people I will always remember with fondness. Rusty and Billie
Hinshaw (my other Mom and Dad), Wesley and Wilma Lane, Mary Jo
and Ray Clendenin, Bill and Julia Dockray, Mr. and Mrs. Herbert
Dockray, Hutch and Tommy Hutchinson, Hubert and Marie Cope,
Doggie and Lillie Scott, Mr. and Mrs. Derrick, Kerm and Mariada
Spears, Percy and Dorothy Harris, Mr. and Mrs. Wimsatt, Mr. and
Mrs. Verbal Scott, Roscoe "C." Vaughn, Mr. and Mrs. Howard
Miller, Wayne and Judy Crowley, Mr. and Mrs.(W.T.) Bill Myers,
Mr. and Mrs. Dick Meyers, Mr. and Mrs. Ritter, Tommy Harrell,
Jimmy Sewel, Shorty Jones, Bud and Babe McLane and Pop, Mrs.
Davis, Mrs. Posey, Rollah Posey, Ben Longwell, Ernest and Vida
Rogers, Gladys Bonnell, Mr. and Mrs. Bonnell (Leroy and Georges
Mom and Dad), Dale and Candy Earthman, Mr. and Mrs Leon Green,
Mr. and Mrs. Bynum, Mr. Vreeke(sp), Beth Runyan, Dave and Sylvia
York, Bud and Margaret Hendrickson, Mr. and Mrs. Shorty Bowie,
Dot Steel, Mr. and Mrs. Spradling, Mr. and Mrs. Loper, Mr. and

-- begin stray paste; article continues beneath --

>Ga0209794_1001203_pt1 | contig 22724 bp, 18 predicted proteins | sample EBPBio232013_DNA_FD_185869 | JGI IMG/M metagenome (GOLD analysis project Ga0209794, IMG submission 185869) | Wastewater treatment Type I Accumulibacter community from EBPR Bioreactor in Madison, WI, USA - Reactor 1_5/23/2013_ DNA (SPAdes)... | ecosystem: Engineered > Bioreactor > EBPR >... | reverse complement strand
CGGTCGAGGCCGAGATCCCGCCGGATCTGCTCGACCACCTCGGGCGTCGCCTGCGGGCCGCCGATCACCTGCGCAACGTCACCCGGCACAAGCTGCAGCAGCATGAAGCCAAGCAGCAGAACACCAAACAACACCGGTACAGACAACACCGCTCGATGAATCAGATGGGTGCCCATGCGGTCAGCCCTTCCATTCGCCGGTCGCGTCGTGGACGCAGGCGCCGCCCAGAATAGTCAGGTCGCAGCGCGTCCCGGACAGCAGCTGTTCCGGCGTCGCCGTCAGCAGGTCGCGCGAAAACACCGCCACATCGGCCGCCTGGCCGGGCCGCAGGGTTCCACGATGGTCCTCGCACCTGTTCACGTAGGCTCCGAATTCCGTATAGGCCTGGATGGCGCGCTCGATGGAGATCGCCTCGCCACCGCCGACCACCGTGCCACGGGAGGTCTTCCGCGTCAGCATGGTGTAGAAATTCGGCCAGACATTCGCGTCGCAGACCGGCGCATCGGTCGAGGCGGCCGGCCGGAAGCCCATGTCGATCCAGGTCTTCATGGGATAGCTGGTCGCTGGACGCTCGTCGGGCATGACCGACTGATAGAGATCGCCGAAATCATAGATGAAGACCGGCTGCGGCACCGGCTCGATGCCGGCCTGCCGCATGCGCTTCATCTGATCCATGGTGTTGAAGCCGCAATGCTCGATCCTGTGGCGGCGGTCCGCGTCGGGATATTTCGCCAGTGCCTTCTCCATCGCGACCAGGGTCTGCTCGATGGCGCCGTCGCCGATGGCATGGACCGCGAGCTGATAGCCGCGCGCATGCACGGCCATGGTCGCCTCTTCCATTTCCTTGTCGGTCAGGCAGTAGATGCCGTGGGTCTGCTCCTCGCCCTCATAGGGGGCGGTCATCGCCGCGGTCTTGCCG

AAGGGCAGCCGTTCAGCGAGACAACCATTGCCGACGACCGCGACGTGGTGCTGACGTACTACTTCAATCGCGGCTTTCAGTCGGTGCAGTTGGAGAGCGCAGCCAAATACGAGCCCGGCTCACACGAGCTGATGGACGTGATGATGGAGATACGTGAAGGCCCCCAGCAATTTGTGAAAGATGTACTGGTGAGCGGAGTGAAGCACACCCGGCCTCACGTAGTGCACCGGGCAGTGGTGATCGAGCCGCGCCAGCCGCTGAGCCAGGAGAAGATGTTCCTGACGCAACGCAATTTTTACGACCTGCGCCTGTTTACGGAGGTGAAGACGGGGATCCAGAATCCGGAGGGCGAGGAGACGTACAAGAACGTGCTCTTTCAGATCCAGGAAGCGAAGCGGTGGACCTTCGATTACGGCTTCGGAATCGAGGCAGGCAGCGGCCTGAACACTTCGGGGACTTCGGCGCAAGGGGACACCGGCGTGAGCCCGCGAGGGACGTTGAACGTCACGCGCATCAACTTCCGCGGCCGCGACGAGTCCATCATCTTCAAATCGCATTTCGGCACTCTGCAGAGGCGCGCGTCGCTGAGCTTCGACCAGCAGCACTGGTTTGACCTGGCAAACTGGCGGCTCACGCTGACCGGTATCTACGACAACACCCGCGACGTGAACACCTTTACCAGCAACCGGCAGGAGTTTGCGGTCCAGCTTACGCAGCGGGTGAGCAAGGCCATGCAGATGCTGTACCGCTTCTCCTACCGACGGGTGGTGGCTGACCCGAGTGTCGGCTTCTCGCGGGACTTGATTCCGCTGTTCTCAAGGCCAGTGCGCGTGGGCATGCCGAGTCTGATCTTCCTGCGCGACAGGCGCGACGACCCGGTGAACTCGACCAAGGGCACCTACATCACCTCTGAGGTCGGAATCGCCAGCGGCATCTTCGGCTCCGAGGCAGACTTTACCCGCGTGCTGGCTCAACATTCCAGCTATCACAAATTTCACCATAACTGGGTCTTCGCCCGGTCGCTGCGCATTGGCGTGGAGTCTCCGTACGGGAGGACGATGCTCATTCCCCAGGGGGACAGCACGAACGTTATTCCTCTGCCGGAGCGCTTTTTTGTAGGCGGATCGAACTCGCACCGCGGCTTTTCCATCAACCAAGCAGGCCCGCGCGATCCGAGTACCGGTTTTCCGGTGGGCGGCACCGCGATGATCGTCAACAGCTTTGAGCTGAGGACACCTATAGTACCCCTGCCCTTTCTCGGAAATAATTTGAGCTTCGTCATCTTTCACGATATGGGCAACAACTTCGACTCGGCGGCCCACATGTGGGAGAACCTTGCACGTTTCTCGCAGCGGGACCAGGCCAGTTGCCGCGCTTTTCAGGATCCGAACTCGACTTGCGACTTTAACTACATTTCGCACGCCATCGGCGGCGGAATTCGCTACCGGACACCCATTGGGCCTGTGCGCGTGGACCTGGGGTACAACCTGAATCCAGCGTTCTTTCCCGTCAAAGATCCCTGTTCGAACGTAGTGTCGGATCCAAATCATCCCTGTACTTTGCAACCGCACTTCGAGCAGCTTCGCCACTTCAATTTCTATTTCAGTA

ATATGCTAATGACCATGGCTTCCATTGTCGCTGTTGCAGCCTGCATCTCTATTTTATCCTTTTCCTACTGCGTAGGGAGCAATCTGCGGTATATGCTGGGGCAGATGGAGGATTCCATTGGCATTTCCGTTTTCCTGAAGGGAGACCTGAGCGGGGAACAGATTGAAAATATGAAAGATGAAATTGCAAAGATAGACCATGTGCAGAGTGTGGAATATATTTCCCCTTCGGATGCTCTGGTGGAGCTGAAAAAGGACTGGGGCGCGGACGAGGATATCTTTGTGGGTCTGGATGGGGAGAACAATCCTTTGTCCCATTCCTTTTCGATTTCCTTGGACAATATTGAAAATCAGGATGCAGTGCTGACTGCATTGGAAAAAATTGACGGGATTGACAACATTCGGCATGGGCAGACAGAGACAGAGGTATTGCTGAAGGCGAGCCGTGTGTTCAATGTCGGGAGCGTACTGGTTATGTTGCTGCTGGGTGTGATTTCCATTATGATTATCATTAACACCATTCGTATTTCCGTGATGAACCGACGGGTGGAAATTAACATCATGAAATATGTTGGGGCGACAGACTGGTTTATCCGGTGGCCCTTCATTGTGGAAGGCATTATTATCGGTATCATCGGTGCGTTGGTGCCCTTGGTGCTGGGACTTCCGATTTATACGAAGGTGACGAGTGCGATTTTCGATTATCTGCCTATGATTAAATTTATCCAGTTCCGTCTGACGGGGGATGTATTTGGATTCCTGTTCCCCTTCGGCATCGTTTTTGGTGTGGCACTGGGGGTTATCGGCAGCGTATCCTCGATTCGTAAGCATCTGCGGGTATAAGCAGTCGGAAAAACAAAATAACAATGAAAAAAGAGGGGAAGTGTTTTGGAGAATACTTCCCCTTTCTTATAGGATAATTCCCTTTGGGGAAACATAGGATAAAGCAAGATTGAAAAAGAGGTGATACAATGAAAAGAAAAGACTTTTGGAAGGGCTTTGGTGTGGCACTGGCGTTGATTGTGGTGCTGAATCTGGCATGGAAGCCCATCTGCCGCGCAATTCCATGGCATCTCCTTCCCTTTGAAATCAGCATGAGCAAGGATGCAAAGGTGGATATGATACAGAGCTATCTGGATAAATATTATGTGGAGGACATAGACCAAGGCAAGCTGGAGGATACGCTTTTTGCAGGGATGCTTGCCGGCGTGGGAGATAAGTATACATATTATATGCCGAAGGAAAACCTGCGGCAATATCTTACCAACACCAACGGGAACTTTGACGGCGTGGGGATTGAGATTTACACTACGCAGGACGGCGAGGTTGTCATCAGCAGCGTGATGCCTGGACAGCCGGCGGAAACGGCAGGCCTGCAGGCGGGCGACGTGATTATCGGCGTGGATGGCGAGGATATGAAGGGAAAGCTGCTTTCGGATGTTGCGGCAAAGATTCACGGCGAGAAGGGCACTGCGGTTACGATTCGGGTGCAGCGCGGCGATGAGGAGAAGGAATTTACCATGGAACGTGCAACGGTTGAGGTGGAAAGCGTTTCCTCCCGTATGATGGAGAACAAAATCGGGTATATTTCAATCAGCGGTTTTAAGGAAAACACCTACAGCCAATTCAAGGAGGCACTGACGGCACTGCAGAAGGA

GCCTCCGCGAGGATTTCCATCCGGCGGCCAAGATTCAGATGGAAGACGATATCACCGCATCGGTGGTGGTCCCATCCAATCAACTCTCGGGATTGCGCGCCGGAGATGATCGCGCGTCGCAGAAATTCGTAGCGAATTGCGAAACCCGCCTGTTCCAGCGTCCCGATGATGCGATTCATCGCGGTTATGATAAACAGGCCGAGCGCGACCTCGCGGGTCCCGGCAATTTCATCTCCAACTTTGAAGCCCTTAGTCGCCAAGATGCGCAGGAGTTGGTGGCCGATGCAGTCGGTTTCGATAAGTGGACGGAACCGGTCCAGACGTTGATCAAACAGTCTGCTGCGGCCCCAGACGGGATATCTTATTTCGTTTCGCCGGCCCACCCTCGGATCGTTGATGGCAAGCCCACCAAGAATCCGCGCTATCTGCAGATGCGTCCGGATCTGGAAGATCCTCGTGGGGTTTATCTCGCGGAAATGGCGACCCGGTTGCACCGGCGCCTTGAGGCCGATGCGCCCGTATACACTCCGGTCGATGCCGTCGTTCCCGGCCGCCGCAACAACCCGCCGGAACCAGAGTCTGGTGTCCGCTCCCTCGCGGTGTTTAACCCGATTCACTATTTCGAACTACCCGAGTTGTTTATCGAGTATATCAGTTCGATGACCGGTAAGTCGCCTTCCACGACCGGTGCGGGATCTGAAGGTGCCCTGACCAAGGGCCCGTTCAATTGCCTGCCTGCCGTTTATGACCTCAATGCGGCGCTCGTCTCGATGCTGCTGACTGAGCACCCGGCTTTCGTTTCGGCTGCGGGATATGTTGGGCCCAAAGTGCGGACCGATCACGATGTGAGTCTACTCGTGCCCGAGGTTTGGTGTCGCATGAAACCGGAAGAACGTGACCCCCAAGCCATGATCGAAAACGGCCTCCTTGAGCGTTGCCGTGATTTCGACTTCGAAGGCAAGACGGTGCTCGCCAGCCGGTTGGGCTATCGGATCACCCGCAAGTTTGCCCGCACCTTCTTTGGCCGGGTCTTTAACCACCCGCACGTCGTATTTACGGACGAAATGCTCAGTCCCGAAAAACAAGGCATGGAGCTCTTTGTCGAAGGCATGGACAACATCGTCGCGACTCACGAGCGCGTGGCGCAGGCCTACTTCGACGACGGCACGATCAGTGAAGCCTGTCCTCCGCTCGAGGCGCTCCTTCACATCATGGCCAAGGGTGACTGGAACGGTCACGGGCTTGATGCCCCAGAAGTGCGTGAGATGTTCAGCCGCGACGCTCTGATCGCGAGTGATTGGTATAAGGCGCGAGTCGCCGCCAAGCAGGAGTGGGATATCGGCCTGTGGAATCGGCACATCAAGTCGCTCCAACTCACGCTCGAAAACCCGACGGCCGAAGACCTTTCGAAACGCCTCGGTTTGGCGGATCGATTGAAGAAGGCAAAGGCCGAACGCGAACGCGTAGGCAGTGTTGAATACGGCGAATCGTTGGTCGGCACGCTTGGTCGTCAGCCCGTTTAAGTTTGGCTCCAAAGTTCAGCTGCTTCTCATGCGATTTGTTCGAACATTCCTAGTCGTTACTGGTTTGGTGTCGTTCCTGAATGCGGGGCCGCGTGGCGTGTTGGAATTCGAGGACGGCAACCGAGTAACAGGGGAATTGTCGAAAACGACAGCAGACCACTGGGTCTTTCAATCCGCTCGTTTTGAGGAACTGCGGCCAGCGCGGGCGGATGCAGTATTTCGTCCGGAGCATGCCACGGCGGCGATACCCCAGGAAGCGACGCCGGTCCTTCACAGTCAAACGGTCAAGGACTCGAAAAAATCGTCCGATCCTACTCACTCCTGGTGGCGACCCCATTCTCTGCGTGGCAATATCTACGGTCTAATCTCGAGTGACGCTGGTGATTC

Mrs. Riddle, Mr. and Mrs. Russ, Mr. and Mrs. Pyburn, Mrs.
Tillmont, Mr. and Mrs. Pender, Mr. and Mrs. Talley, The
Zimerley' family, Mrs. Kirkpatrick, Mrs. Boyd, Mr. J.N. Ogle,
The Northcutt family, Joe Baldarama, Jay and Charlotte Lassiter,
Mr. and Mrs. Brown (two sets of Browns - unrelated), Mr. and
Mrs. Dave Swope, Flossy Zigafoose(sp), Doc Lumbard, The
Mancillas family, The Sepeda family (Johnny and Lupe), The
Moreno family, Harley and Jo Burgett, Mr. and Mrs. Orvil
Overstreet, The Griffin family, Mr. and Mrs. Bernie Bounds,
Mr. and Mrs. Al Corn, The Allercon(sp) family (Natcho),
Citiosco and his wife (rumor was that Citiosco wrangled horses
for Pancho Villa when he was a kid), Marie ( I never knew her
last name but she lived to be over 100 years old and passed
away after I left Cloudcroft), Lexie and Grace, and many many

Thanks for the news, it always conjures up good memories of a
great life that began on a mountain in Southeast New Mexico.

Sam (Sammy) Bradley
Conroe, Texas

To unsubscribe, email: unsubscribe@cloudcroft.com
To subscribe, go to
If email to an address bounces (returns to us), that email
address is automatically deleted from our mailing list. If you
cease getting this newsletter suddenly, probably your provider
bounced your newsletter. This can happen when a provider is too
busy or is shutdown for some reason. If this happens to you, 
just revisit our site and re-add your email address to our list.
If you have comments or suggestions for this newsletter, please 
direct them to: newsletter@cloudcroft.com
Please feel free to pass this newsletter along to your friends.
However, we ask that you keep it intact and forward it in
its entirety.

Copyright © 2001 Cloudcroft Online
The Travel and Visitor's Guide to Cloudcroft, New Mexico.
Previous Newsletter Next Newsletter